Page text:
Find out more about the Institute of Zoology by visiting www.zsl.org/science For more information about ‘Technology for Nature’ visit www.technologyfornature.org
Biosciences Alumni Event To mark the second year of a successful partnership, join fellow Biosciences alumni, UCL and ZSL staff for an early evening celebration at London Zoo on Thursday 16 May 2013. E-invites will be sent out shortly to all Biosciences alumni – update your contact information at www.ucl.ac.uk/alumni
The science of beauty Each year the Wellcome Image Awards showcase the most beautiful and striking images in science. Hundreds of entries are submitted from all areas of science, representing medical history to present-day healthcare and biosciences. Judged by an independent panel, winning images are displayed in a special exhibition housed at the Wellcome Collection on Euston Road, London. 2012 was a particularly successful year for UCL scientists, who produced four of the sixteen winning photographs, with Annie Cavanagh and David McCarthy (from the UCL School of Pharmacy) producing three of the winning entries. The winning duo have been entering the competition for 9 years, working together to produce the images alongside their roles at the UCL School of Pharmacy. David is the School’s Experimental Officer for the Electron Microscopy Unit, having been a microscopist for 40 years. The Unit’s services have become essential to many of the School’s programmes through capturing images for research. David produces up to five images a week, using an electron microscope that is powerful enough to magnify samples by 3 million times. The samples are so minute they cannot be lit by lights, but are instead 6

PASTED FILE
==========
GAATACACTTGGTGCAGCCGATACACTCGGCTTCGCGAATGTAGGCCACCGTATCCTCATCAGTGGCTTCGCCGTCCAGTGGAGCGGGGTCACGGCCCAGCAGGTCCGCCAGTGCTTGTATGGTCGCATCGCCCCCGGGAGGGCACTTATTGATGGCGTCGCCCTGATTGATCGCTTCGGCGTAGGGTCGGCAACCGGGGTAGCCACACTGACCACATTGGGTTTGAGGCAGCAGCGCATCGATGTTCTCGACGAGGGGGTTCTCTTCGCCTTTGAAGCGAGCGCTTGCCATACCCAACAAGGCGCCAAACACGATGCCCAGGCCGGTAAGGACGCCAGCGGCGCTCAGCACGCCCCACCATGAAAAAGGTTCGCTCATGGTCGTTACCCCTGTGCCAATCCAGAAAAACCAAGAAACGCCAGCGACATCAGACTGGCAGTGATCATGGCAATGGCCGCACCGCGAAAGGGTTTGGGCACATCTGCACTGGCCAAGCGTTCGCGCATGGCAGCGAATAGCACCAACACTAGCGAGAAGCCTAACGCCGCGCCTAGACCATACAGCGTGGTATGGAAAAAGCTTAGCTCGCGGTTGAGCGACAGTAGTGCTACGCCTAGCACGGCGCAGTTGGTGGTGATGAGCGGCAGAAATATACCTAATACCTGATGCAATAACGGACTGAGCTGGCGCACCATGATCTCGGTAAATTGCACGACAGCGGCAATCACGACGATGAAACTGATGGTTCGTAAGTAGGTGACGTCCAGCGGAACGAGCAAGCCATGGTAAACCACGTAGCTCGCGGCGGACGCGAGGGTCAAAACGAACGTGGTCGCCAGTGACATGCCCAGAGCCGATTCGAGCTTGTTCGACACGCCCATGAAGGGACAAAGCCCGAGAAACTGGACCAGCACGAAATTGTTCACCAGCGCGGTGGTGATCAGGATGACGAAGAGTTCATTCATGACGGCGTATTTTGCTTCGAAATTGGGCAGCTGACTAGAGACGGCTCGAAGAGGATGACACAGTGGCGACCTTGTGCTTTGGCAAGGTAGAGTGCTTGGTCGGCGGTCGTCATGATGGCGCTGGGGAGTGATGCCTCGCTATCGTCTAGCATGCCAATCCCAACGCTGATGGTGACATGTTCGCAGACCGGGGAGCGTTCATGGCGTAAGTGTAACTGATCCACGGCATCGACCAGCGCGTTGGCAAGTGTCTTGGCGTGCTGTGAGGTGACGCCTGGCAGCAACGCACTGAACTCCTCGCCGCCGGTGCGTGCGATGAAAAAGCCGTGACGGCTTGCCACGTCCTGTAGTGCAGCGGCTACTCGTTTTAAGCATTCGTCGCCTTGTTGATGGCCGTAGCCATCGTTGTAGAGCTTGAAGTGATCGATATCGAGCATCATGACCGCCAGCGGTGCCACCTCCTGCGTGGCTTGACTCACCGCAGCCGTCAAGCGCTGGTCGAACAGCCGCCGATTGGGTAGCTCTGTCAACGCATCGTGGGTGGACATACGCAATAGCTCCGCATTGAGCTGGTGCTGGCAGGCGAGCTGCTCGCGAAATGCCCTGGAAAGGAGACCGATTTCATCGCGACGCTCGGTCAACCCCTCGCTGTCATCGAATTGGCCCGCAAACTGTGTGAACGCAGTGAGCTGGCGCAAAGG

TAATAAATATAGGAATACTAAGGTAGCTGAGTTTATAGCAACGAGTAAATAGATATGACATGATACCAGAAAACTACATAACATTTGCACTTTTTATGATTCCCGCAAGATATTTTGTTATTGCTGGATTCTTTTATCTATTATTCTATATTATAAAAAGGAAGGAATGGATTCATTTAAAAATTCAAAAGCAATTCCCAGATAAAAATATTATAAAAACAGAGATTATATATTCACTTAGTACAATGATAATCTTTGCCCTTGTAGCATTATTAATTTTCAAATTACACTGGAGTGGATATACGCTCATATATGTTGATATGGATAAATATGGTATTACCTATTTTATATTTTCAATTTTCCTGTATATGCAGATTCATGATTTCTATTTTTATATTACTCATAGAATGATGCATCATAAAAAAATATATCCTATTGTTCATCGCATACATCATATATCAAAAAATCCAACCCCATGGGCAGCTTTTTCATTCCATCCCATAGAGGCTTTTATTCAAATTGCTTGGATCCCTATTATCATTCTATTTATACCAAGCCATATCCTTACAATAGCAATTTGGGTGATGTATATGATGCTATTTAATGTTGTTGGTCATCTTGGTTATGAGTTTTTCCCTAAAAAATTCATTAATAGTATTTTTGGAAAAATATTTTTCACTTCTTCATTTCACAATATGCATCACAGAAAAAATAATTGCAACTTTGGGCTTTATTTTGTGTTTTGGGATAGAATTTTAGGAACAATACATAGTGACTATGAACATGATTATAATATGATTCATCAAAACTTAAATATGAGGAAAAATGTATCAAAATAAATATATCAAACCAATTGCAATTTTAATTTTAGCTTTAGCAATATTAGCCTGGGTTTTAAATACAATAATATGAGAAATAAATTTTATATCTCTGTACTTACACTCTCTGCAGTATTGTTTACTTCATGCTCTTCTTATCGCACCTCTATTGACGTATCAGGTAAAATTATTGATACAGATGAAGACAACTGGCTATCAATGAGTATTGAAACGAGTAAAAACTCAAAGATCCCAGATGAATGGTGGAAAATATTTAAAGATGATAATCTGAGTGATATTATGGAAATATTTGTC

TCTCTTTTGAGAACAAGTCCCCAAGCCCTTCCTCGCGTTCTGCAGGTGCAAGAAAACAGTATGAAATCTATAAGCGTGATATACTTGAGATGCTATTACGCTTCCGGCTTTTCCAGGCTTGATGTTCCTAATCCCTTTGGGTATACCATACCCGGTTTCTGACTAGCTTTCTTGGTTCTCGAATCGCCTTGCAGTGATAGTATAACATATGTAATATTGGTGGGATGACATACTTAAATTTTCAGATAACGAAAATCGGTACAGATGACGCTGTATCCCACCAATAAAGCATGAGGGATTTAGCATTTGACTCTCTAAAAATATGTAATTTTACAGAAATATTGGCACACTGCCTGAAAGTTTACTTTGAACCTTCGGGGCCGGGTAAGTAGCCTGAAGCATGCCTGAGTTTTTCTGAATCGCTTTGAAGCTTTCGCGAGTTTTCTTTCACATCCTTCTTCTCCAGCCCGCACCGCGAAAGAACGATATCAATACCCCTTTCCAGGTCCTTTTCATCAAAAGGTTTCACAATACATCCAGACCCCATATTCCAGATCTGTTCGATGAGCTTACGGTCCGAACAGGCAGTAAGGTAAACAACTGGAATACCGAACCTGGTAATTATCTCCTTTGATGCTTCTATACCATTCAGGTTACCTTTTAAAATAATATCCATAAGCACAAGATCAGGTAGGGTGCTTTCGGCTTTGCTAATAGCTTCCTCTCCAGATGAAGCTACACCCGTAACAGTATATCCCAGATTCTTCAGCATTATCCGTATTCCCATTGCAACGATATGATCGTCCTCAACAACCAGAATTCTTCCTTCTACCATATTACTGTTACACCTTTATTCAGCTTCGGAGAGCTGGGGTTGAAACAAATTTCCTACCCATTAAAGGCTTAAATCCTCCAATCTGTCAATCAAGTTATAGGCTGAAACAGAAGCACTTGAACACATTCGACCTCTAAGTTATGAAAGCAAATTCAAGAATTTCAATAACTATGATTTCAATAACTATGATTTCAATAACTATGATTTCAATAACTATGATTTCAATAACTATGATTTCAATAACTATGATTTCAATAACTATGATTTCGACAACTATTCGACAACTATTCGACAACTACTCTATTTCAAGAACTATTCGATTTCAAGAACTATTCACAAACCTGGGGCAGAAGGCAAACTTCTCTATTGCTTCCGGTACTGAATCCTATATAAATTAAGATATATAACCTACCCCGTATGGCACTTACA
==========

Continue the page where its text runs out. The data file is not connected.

illuminated by electrons implanted in the microscope. The surface of the sample is then scanned, allowing us to see in astonishing detail the depth and makeup of individual particles. All images taken under David’s microscope are monochromatic (black and white), so it’s up to Annie, who David refers to as ‘the artist’, to add the colour. Working with Photoshop to bring the images to life, David describes Annie’s role as being that of a painter, deciding what colour and tone is suitable and applying colours that complement one another. Of their winning entries this year, David and Annie produced two magnificent images of crystals. The first, which is featured on the front cover of this edition, is a false-colour magnification of something most of us see every day; a caffeine crystal. The second (opposite) is a slightly more unusual and less glamorous drug called Loperamide, which is used to slow down movement in the bowel. With the vibrant colours making each image stand out, the crystals appear truly ethereal, clearly showing the potential beauty in science. The work of David and Annie and the Wellcome Image Awards show that there is unexpected and mysterious beauty to be found in everyday science.
All winning images from the exhibition can be viewed online at www.wellcomeimage awards.org